(Adds leaders’ meeting with Dallara in 16th paragraph. For more on the European debt crisis, see EXT4.)
Oct. 27 (Bloomberg) -- European Union talks with banks on bondholder losses as part of a second Greek bailout ran aground, dimming the chances for a comprehensive strategy at a summit to stamp out the debt crisis.
A statement issued close to midnight in Brussels by the Institute of International Finance, the bank lobby, said there was no agreement “on any element of a deal.”
“Work’s not been done yet, but everyone’s coming here today with the goal to progress quite a bit,” German Chancellor Angela Merkel told reporters as she arrived for the summit yesterday at about 5 p.m.
The Greek stalemate darkens the summit’s prospects, since a deal struck at an earlier meeting yesterday on recapitalizing banks and later talks on bolstering the euro area’s 440 billion- euro ($608 billion) rescue fund hinge on steering debt-laden Greece toward financial health.
While policy makers and bondholders were converging on a 50 percent writedown of Greek debt, clashes over collateral to underpin the transaction will limit the summit to issuing a mandate for further talks, an EU official said in Brussels on condition of anonymity.
European leaders convened for the second summit in four days -- and the 14th in 21 months -- amid mounting global exasperation over their failure to extinguish the two-year-old crisis that now threatens to ravage Italy and France and brake the world economy.
U.S. stocks gained and the euro erased declines on hopes for progress. The Standard & Poor’s 500 Index added 1.1 percent in New York trading. The euro slid 0.1 percent to $1.3891 at 12:50 a.m. in Brussels.
The outlines of a deal to safeguard banks emerged, centering on a June 30, 2012 deadline for lenders to reach core capital reserves of 9 percent after writing down their sovereign debt holdings, according to a statement after all 27 EU leaders met.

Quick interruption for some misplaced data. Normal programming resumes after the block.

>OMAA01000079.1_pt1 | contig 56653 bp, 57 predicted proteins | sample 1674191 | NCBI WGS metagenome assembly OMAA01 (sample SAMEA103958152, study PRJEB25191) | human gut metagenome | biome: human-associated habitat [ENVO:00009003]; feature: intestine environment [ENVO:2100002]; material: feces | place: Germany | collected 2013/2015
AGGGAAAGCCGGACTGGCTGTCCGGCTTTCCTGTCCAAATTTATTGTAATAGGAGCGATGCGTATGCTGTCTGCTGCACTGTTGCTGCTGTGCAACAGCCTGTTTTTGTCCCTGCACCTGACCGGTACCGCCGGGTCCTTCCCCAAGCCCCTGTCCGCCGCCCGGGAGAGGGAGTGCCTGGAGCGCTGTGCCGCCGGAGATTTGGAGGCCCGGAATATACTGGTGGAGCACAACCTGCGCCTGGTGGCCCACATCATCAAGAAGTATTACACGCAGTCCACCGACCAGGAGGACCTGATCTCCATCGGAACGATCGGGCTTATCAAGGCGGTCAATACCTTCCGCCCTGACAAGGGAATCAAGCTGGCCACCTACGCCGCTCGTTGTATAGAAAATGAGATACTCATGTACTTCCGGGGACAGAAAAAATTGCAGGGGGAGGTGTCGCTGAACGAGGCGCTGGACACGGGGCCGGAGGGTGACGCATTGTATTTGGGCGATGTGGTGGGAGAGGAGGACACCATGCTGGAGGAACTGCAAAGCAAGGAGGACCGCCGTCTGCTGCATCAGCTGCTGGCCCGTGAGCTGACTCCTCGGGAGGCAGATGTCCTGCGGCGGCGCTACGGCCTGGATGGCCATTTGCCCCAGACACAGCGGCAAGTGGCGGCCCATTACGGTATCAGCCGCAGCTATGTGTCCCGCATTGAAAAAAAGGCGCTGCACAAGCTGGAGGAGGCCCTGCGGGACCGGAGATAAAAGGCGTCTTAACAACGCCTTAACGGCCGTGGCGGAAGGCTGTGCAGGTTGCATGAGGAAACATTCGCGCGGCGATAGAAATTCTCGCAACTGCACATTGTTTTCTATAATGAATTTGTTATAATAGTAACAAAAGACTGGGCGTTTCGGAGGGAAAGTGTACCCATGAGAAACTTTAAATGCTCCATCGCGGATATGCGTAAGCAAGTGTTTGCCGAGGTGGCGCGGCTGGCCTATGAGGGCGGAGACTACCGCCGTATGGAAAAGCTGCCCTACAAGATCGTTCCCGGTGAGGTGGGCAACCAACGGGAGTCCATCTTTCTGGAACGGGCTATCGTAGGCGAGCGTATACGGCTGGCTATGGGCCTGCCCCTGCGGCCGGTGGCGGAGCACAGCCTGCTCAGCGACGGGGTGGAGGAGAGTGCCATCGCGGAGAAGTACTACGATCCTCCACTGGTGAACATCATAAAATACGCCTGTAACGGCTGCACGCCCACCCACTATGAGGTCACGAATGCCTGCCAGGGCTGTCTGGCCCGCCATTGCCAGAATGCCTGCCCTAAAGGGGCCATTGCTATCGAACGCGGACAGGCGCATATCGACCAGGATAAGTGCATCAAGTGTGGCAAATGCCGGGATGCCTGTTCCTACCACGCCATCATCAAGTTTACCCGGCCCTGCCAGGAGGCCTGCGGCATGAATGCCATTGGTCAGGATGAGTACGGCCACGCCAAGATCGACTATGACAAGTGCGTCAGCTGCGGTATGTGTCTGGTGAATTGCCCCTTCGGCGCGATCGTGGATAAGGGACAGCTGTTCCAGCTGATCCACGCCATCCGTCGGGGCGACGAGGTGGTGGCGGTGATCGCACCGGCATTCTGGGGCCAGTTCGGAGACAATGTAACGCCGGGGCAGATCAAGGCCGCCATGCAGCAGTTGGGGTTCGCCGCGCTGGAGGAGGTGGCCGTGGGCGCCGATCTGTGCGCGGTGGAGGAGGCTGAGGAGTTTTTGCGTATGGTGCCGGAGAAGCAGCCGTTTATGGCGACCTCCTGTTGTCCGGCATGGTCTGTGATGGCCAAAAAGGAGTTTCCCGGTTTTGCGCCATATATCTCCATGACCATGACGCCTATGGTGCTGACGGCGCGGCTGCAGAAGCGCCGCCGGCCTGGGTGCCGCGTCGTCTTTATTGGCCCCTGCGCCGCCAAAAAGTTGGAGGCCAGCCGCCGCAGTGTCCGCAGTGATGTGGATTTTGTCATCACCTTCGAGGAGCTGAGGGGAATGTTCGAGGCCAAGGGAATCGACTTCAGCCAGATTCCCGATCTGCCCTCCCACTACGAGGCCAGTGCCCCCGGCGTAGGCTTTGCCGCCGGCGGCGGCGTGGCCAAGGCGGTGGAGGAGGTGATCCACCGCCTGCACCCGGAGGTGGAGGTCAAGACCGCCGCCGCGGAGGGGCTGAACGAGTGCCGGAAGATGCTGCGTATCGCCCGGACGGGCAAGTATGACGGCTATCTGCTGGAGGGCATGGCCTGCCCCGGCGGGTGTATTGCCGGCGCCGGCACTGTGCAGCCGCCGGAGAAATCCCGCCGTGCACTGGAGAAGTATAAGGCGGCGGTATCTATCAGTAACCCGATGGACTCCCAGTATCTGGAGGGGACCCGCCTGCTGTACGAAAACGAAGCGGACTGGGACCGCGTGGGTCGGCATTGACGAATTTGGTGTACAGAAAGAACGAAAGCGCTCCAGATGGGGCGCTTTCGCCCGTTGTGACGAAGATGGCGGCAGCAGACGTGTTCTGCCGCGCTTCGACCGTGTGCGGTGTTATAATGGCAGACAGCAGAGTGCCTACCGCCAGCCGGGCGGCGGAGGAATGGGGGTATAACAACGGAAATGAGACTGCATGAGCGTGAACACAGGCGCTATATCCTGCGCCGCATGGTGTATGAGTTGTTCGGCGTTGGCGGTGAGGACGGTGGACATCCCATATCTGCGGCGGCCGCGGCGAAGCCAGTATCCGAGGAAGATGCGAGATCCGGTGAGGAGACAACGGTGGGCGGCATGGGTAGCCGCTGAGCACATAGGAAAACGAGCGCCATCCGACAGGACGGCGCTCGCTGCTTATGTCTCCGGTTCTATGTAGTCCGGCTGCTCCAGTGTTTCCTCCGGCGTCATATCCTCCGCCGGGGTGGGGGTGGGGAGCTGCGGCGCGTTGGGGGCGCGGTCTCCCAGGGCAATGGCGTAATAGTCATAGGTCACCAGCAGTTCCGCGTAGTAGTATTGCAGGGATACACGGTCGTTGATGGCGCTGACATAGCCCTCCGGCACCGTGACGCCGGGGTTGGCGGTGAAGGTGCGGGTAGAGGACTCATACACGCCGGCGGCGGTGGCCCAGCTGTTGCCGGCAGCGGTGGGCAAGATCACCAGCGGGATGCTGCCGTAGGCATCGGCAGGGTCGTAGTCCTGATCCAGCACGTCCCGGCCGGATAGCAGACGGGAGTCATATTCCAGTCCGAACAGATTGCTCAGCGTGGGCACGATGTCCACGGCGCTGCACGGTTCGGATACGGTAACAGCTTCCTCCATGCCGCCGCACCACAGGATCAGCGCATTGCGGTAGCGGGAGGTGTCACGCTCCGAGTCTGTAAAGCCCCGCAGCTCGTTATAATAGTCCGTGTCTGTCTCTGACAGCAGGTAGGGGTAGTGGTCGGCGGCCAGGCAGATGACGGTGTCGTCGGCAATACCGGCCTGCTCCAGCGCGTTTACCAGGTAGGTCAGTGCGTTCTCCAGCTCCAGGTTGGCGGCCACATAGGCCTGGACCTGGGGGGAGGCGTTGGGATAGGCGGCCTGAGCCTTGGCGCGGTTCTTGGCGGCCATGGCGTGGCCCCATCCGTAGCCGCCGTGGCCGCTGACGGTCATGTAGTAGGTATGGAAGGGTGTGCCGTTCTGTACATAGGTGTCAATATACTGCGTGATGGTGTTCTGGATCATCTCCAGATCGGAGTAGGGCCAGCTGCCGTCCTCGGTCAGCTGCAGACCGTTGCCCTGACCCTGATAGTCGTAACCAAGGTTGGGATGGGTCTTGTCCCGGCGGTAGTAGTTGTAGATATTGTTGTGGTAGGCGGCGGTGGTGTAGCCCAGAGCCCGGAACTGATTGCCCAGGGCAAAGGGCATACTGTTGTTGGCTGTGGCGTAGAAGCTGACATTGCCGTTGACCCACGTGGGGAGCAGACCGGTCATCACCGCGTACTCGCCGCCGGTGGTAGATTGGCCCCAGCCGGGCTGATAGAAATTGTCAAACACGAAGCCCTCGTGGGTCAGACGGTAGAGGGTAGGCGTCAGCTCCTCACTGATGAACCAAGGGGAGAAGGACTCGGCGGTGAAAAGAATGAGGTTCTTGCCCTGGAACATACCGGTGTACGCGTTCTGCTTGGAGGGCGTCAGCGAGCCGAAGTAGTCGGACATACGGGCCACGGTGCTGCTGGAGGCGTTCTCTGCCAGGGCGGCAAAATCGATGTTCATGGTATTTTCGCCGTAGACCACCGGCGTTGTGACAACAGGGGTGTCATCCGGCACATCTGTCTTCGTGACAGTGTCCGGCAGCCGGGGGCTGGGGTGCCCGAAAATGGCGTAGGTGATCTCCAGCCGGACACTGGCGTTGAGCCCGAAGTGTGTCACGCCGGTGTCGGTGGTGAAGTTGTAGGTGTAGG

A group of 70 European banks will need to raise 106 billion euros in the next eight months to meet the goal, the European Banking Authority, the banking regulator, said. Greek banks need 30 billion euros; those in Spain need 26.2 billion euros. In France, the need totals 8.8 billion euros and in Italy, it’s 14.8 billion euros.
Institutions falling below the target would face “constraints” on paying dividends and awarding bonuses. The leaders showed little appetite for an EU-run plan, bowing to German calls to make European money available only as a last resort.
Details need to be worked out by EU finance ministers, EU President Herman Van Rompuy said in a statement without announcing when that will be done.
The bank-aid program “will only go ahead when the other parts of a full package go ahead and further progress on that needs to happen tonight,” U.K. Prime Minister David Cameron told reporters after he left and the heads of euro states continued their deliberations.
Euro leaders won’t rule out a forced Greek writedown, while continuing to pursue a “voluntary” solution that would scale up a July accord that foresaw 21 percent losses for bondholders, the EU official said.
The IIF, which lobbies on behalf of 450 financial firms, sweetened its offer yesterday, proposing to go beyond the 40 percent losses it mooted last week, said two people with knowledge of the talks.
“We remain open to a dialogue in search of a voluntary agreement,” Charles Dallara, the IIF’s managing director, who was in Brussels, said in the statement. He said there was no deal on the details of any transaction or the size of the writedown.
Merkel and French President Nicolas Sarkozy, leaders of Europe’s two biggest economies, peeled away to meet Dallara, Van Rompuy and International Monetary Fund Managing Director Christine Lagarde in an effort to break the deadlock. The summit reconvened at about 12:45 a.m.
Leaders weighed two options for extending the reach of the fund: using it to insure bond sales and to finance a special investment vehicle that would court outside money, including from the IMF.
Sarkozy plans to call Chinese leader Hu Jintao today to discuss China contributing, said a person familiar with the matter.
While markets clamor for a signal that the euro area will devote 1 trillion euros or more to combating the crisis, the EU won’t be able to produce a number until late November, the EU official said.
--With assistance from Gonzalo Vina, Helene Fouquet, Tony Czuczka, Ewa Krukowska, Jim Brunsden, Jonathan Stearns, Chiara Vasarri, Stephanie Bodoni, Jurjen van de Pol and Angeline Benoit in Brussels, Katya Andrusz in Warsaw and Lorenzo Totaro and Flavia Rotondi in Rome. Editors: James Hertling, Patrick Henry
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